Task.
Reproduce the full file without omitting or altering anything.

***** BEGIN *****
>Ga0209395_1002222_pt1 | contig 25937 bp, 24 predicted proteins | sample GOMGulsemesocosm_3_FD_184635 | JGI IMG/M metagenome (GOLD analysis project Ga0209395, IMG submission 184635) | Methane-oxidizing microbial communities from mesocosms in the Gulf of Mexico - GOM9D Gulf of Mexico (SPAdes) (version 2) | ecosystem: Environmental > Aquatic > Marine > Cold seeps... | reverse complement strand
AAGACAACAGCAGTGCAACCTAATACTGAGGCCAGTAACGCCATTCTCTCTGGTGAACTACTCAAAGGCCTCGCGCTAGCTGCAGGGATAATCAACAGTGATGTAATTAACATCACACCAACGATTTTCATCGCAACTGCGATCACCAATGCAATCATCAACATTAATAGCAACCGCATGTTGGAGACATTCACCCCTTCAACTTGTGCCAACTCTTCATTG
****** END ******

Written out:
>Ga0209395_1002222_pt1 | contig 25937 bp, 24 predicted proteins | sample GOMGulsemesocosm_3_FD_184635 | JGI IMG/M metagenome (GOLD analysis project Ga0209395, IMG submission 184635) | Methane-oxidizing microbial communities from mesocosms in the Gulf of Mexico - GOM9D Gulf of Mexico (SPAdes) (version 2) | ecosystem: Environmental > Aquatic > Marine > Cold seeps... | reverse complement strand
AAGACAACAGCAGTGCAACCTAATACTGAGGCCAGTAACGCCATTCTCTCTGGTGAACTACTCAAAGGCCTCGCGCTAGCTGCAGGGATAATCAACAGTGATGTAATTAACATCACACCAACGATTTTCATCGCAACTGCGATCACCAATGCAATCATCAACATTAATAGCAACCGCATGTTGGAGACATTCACCCCTTCAACTTGTGCCAACTCTTCATTG